If you want a tougher exercise than a squat, why not try a wall sit? Stand with your back against a wall. Move your feet about two foot-lengths away from the wall. Keeping your back straight, slowly start sliding down the wall until you are in a sitting position, with your knees at a right angle. Hold this position as long as you can and then slowly slide back up.

7. Desk push-ups
No one expects you to “drop and do 20,” but it is possible to do some push-ups using a desk as your support. Stand facing the desk or counter. Place your hands on the edge, shoulder-width apart. Move your feet back a bit so there is room for you to move. Keeping your back straight and your shoulders even, slowly lower yourself toward the desk until you’re not quite touching it. Hold for a few seconds and slowly push yourself back up. Repeat 10 or 15 times.

8. Flex bands
Flex bands are portable. If you don’t have a locker or a space where you can keep things near your break room, you can always carry one or two flex bands in your bag. By having these handy, you can have an instant workout ready to happen. Grab the band with both hands about shoulder-width apart, feeling some tension. Raise the band at shoulder level with both arms. Pull the band in opposite directions to feel the tension increase, then release the tension. Do this 15 times. Then, holding the band with both hands, raise it over your head, pull the band in opposite directions, then release. Now, step on the band with your left foot and grab it with your right hand. Stand tall and pull the band from about your left hip diagonally across your body, so your right arm straightens out to your right side and extends at about 45 degrees. Do this 15 times and then switch sides.

9. Use those water bottles
A full water bottle in each hand can work as quick and simple weights to do some upper arm exercises. With a full water bottle in each hand, arms down by your sides, stand with your feet about shoulder-width apart. Place your hands so your palms are facing behind you. Slowly start raising your arms in front of you until they are about shoulder height. Hold a few seconds, then slowly lower your arms back down. Repeat 10 or 15 times.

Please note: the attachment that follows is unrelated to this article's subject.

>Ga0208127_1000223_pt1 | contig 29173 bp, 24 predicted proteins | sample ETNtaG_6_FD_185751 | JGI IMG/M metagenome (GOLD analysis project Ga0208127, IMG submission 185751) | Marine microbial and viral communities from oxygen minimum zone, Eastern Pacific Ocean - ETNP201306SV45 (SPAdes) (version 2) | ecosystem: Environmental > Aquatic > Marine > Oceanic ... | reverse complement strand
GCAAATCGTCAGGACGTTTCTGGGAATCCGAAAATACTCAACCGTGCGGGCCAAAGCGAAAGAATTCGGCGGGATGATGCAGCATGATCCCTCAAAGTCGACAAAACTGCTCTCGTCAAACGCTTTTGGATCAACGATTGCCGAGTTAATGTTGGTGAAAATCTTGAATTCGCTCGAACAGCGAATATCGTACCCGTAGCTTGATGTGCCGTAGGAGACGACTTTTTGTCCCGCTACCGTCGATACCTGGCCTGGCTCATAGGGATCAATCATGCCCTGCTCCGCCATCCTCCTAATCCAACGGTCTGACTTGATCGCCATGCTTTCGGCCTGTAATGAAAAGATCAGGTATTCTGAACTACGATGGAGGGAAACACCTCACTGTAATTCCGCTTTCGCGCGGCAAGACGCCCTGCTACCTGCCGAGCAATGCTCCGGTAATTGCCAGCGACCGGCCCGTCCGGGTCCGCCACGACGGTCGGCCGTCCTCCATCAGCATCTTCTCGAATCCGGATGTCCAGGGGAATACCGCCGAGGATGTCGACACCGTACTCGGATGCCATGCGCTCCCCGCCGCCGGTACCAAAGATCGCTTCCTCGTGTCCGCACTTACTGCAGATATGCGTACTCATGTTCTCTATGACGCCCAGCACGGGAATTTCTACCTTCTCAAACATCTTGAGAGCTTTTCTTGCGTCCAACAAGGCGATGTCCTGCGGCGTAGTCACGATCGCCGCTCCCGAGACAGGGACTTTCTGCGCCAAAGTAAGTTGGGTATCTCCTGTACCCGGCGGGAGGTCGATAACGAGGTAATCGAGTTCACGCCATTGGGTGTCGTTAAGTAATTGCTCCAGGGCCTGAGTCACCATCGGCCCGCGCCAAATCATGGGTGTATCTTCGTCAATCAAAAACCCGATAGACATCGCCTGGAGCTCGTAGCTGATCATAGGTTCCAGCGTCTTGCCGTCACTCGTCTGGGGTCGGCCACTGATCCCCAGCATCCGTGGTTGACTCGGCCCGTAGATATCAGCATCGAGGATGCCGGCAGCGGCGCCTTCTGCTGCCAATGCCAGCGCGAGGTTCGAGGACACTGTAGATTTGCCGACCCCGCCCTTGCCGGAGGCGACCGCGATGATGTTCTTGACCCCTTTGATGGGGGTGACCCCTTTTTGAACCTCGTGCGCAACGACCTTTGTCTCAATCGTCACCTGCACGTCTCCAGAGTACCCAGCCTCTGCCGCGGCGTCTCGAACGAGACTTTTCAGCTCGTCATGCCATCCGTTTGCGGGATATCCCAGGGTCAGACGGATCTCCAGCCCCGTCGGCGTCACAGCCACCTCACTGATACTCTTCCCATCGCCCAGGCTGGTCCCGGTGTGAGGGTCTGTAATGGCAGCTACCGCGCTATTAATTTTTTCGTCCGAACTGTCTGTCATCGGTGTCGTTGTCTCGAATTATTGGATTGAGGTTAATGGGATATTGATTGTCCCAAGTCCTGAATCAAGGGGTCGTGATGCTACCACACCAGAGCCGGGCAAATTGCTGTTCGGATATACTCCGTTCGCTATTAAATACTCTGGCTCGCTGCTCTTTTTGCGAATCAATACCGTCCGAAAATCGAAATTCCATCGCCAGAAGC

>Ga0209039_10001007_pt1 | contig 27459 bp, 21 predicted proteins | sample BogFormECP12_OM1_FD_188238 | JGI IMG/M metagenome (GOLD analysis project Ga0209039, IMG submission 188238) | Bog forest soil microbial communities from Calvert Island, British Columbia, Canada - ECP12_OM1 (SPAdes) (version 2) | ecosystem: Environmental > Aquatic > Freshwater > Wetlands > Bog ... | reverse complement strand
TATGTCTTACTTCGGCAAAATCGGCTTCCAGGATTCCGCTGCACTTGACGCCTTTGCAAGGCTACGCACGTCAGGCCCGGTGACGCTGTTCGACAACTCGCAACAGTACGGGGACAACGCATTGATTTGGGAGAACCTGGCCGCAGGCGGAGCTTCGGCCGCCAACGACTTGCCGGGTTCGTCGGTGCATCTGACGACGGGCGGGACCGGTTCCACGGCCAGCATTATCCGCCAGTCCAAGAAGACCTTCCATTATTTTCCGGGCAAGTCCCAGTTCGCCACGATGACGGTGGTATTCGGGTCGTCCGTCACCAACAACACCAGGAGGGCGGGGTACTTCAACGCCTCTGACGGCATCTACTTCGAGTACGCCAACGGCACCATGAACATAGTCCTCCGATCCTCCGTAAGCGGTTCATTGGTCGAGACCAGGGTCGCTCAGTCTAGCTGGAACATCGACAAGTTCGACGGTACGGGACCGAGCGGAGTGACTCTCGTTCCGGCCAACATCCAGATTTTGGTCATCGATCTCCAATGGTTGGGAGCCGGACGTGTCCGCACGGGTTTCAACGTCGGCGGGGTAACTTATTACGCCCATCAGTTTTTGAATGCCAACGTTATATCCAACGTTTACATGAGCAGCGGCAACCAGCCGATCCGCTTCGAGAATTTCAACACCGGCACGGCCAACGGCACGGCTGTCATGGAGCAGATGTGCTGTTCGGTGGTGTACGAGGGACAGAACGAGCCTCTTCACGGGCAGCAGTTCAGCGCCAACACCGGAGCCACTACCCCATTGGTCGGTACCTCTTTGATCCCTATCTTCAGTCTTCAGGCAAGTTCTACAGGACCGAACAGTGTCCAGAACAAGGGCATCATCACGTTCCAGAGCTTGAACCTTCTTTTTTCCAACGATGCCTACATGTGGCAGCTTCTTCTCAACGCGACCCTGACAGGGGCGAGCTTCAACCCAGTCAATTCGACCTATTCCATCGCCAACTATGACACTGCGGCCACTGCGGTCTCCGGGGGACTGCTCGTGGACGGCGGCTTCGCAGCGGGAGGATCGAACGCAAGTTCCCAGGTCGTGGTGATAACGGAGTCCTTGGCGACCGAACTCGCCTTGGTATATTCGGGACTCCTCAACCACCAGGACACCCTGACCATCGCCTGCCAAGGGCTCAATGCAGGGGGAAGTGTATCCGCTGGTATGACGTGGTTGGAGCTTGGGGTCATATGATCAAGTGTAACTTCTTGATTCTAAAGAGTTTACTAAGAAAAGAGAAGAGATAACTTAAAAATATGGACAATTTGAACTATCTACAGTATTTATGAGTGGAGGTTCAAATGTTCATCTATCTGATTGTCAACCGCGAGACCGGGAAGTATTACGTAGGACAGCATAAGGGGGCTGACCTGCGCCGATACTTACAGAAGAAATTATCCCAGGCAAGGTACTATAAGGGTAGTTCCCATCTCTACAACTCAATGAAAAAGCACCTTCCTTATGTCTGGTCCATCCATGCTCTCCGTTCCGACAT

10. Use the stairs
Everyone who talks about squeezing in some exercise says you should take the stairs instead of the elevator, and that’s true. But why not add some more steps into your day if you can? When going up to your floor, go up one floor too high and then come back down again. Or, at lunch (or supper), go up and down a few flights of stairs instead of browsing the Internet on your iPhone. Still not challenged enough? What about taking the steps two at a time?

Exercising can be done just about anywhere—you just have to seize the moment and squeeze in the time. Have fun!

Marijke Durning
Marijke is a professional writer who began her working career as a registered nurse over 25 years ago. After working in clinical areas ranging from rehab to intensive care, as a floor nurse to a supervisor, she found she could combine her extensive health knowledge with her love of writing. Although she has been published in a wide variety of publications for professionals and the general public, her passion is writing for the every day person to promote health literacy.